Why Alma?

The name Alma represents generations, cultures and borders and can be encountered throughout the world. In Denmark alone, the name is Alma is shared between Bosnians, Lithuanians, Greenlanders, Belgians, Pakistanis and Arabs. Therefore you might meet an Alma who grew up in the South of Jutland, and another who grew up in Argentina.

Women from all over the world share this name with so many meanings. In ancient Gothic language, the name Alma means the working and the brave. In Spanish and Italian, the name means soul, and in Kazakh, Hungarian and Turkish, it means apple.

In Roman times, the Romans used the title Alma Mater, as an honourable title for mother goddesses as well as for the hunting goddess Diana and the goddess of agriculture, motherly love and fertility; Ceres. Many universities have begun to use this title, amongst them is the University of Bologna that uses the name Alma mater in its logo. In the same way that goddesses gave the Romans hope and faith, universities nourish their students with knowledge.

The organization has chosen the Apple as its symbol for the ethnic minority women’s award. The apple as a symbol, has played a major role in our cultural history. According to legend, Newton discovered the law of gravity after an apple fell on his head from an apple tree. Another example is of course Adam and Eve, who were thrown out of paradise after Eve ate the forbidden fruit – an apple, which provided revelation and knowledge.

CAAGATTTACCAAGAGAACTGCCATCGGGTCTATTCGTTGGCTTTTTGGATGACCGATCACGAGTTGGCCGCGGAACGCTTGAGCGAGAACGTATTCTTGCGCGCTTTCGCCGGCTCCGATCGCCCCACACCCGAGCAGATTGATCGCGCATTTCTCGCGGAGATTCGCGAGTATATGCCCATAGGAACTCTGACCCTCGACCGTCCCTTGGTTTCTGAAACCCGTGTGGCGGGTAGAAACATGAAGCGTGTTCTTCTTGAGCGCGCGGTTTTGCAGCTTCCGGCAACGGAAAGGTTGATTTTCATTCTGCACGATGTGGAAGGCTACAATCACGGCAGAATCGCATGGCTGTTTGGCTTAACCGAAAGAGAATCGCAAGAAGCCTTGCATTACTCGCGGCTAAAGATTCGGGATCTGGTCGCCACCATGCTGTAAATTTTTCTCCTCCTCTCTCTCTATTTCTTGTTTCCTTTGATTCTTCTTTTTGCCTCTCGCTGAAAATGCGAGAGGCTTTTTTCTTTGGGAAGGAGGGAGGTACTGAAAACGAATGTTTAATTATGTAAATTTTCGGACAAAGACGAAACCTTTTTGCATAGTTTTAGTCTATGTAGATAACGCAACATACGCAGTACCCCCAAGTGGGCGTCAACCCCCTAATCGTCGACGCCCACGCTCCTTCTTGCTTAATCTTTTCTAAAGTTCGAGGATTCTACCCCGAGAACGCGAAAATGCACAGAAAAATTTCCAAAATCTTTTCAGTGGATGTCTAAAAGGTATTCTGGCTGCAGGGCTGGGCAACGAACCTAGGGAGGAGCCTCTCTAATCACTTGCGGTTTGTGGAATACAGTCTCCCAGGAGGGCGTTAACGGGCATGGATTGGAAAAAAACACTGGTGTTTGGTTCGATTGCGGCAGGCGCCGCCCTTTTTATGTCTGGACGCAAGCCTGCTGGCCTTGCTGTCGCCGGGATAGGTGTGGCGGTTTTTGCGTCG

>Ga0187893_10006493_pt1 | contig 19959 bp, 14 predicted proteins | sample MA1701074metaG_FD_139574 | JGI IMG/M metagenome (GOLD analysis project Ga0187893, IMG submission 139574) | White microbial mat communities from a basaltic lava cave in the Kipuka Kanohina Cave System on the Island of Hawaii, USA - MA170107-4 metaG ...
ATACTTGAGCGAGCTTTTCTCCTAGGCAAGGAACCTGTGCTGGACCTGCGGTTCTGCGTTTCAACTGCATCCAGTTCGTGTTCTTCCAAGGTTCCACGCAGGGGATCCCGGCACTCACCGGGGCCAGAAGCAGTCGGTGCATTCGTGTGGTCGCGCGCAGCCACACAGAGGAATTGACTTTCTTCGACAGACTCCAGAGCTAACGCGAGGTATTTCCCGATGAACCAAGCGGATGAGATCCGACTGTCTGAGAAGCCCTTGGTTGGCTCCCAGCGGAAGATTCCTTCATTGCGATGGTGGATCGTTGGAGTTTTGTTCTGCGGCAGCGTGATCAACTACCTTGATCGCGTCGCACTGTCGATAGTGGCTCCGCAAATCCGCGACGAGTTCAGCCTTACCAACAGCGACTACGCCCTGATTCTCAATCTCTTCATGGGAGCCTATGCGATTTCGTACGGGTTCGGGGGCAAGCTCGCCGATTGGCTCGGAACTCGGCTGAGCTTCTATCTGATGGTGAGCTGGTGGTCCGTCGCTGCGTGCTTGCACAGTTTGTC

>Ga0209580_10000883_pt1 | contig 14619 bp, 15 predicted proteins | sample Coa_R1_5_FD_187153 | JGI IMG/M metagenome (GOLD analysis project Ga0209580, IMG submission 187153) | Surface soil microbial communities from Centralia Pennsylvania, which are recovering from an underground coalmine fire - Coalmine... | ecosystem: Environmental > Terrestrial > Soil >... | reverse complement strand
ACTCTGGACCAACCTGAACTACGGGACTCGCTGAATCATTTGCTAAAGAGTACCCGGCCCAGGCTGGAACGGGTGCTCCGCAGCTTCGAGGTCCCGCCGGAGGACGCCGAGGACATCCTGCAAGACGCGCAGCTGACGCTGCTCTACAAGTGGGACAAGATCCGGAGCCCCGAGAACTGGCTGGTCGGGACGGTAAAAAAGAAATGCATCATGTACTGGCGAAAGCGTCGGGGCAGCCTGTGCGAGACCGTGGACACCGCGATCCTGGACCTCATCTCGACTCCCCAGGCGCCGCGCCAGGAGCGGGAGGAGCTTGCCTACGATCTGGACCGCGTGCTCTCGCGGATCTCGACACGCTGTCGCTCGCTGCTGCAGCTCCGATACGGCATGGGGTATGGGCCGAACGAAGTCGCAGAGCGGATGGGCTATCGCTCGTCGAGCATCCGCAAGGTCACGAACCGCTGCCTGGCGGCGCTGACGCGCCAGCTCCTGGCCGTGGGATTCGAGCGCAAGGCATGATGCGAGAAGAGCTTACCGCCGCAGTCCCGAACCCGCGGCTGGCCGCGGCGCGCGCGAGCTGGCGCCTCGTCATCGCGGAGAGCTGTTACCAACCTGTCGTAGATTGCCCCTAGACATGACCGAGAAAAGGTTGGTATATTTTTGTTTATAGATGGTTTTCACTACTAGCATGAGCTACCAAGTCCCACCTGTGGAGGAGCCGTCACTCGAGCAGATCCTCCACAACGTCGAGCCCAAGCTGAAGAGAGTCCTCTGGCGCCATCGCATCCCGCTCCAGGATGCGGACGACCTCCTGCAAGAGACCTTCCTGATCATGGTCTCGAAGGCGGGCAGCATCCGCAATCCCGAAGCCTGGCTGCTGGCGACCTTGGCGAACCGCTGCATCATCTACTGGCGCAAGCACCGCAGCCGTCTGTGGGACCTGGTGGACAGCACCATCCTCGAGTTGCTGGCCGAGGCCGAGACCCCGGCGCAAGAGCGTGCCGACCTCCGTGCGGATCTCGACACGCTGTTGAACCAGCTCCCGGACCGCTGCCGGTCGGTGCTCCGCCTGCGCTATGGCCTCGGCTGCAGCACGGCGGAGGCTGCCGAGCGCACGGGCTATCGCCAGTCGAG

Historically, eating an apple has been considered to be a sin, but has also been interpreted as the first step towards enlightenment, knowledge and evolution. In Nordic mythology, the apple is a symbol of beauty and rebirth.

As you can hear, our reasons for selecting the apple as our official symbol for the Alma award are plentiful, however the primary idea is that the apple is a symbol to which we can all relate.

If you have any questions or comments, please write below or send us an e-mail.


If you have any questions or comments please send us an email or fill out a form below.

Comments are closed, but trackbacks and pingbacks are open.